As far as I understand, when a modification of a theory is made it is because some observation required this modifcation. Quantum Mechanics is a nice example of that: observations of microscopic phenomena showed that classical mechanics was giving the wrong predictions, so a new approach was required.

Now, another case is special relativity. It is often said that special relativity was required because newtonian mechanics was inconsistent with Maxwell's electrodynamics.

I must confess though that I've always failed to see what is that inconsistency. What I want here is to find a motivation for the requirement of special relativity. I want to understand what led Lorentz and Einstein to see the need of a new theory of spacetime.

So what is the inconsistency between newtonian mechanics and Maxwell's electrodynamics which led to the development of special relativity?

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    $\begingroup$ "I want to understand what led Lorentz and Einstein to see the need of a new theory of spacetime." What better way than to read Einstein's own words? The paper is titled "On the electrodynamics of moving bodies." $\endgroup$ – Robin Ekman Apr 26 '16 at 22:20
  • $\begingroup$ Lorentz didn't quite get it at first. $\endgroup$ – Count Iblis Apr 26 '16 at 22:40

The obvious difference is that Newton's equations retain their form for all inertial reference frames when Galileo's Principle of Relativity is used, but Maxwell's equations are not invariant under this transformation.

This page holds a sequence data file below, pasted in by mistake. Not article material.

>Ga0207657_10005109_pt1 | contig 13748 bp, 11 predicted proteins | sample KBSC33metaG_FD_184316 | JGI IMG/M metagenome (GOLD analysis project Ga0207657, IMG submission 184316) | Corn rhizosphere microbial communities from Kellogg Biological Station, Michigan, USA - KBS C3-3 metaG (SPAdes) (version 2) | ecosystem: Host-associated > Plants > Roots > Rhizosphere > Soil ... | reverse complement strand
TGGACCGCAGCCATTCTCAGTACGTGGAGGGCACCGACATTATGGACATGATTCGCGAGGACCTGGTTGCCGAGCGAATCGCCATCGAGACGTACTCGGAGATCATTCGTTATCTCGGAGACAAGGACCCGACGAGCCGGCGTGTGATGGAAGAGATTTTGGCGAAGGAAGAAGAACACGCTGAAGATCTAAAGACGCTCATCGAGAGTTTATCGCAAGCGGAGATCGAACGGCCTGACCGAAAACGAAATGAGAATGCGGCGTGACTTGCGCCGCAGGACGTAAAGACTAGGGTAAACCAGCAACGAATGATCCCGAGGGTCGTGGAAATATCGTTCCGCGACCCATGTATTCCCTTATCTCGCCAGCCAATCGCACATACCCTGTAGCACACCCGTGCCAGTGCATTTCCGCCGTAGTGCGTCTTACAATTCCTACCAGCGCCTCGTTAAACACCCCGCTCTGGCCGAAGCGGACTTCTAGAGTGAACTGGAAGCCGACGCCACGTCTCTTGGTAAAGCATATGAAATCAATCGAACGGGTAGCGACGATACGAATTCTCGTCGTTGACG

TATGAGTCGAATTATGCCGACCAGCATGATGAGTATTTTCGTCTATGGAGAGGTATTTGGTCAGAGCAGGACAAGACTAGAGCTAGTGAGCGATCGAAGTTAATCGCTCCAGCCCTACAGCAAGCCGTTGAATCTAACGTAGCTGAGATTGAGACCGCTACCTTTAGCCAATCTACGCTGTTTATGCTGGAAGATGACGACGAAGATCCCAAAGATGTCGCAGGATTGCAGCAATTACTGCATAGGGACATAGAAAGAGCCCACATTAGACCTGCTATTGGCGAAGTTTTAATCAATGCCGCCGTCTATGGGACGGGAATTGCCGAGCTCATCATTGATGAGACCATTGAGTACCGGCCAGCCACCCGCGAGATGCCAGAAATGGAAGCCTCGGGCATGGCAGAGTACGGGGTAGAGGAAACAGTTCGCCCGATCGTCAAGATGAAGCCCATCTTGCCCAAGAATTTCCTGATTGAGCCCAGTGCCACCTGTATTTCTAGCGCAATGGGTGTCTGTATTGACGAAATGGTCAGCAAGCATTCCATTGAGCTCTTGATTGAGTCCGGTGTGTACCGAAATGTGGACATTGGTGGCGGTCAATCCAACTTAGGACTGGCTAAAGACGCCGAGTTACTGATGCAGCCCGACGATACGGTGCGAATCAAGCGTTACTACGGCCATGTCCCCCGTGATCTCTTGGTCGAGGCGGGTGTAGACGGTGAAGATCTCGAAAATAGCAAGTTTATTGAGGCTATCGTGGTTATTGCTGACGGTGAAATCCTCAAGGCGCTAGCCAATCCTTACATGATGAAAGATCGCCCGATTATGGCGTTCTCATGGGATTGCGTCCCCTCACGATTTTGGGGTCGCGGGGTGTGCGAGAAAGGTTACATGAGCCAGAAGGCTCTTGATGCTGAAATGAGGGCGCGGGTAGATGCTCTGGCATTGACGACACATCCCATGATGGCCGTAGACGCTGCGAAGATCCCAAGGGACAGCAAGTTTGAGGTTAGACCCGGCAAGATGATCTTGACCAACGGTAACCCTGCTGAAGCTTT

Instead one must use the Lorentz transform, which recognizes that there is a fixed speed for light, $c$. This limit was recognized by Maxwell when he first worked out the form of electro-magnetic waves; the theoretical value matched well with the then best experimental results for the speed of light.

The final result was the theory of Special Relativity, and the modification of Newton's Laws of Motion so as to make them Lorentz invariant.

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  • $\begingroup$ I believe this is a good answer but I didn't upvote it because I don't have enough knowledge to do the math to figure out if it's correct. If everybody upvoted answers they couldn't verify, mistake answers might slip into this site then people might use them for research to give incorrect results and some of the answers on this site based on them might get upvoted slipping even more mistake answers into this site. $\endgroup$ – Timothy Apr 21 '18 at 22:43
  • $\begingroup$ @user46757: This is a well known result, proven in the late 1800's. Lookup Lorentz transformation and it's history for reference. $\endgroup$ – Peter Diehr Apr 22 '18 at 23:31
  • $\begingroup$ I know how time dilation and length contraction work and it's easy to show that they're satisfied in all frames of reference. I don't know what Maxwell's field equations are or what acceleration a charged particle at nonzero velocity will have in an electromagnetic field. It's also hard to prove that it's consistent that relativistic mass and momentum are conserved in special relativity. $\endgroup$ – Timothy Apr 23 '18 at 21:21

I must confess though that I've always failed to see what is that inconsistency. What I want here is to find a motivation for the requirement of special relativity.

There would have been no inconsistency if the luminiferous aether existed. Newtonian mechanics needed a medium for all its wave manifestations.

Luminiferous aether or ether ("luminiferous", meaning "light-bearing"), was the postulated medium for the propagation of light. It was invoked to explain the ability of the apparently wave-based light to propagate through empty space, something that waves should not be able to do. The assumption of a spatial plenum of luminiferous aether, rather than a spatial vacuum, provided the theoretical medium that was required by wave theories of light.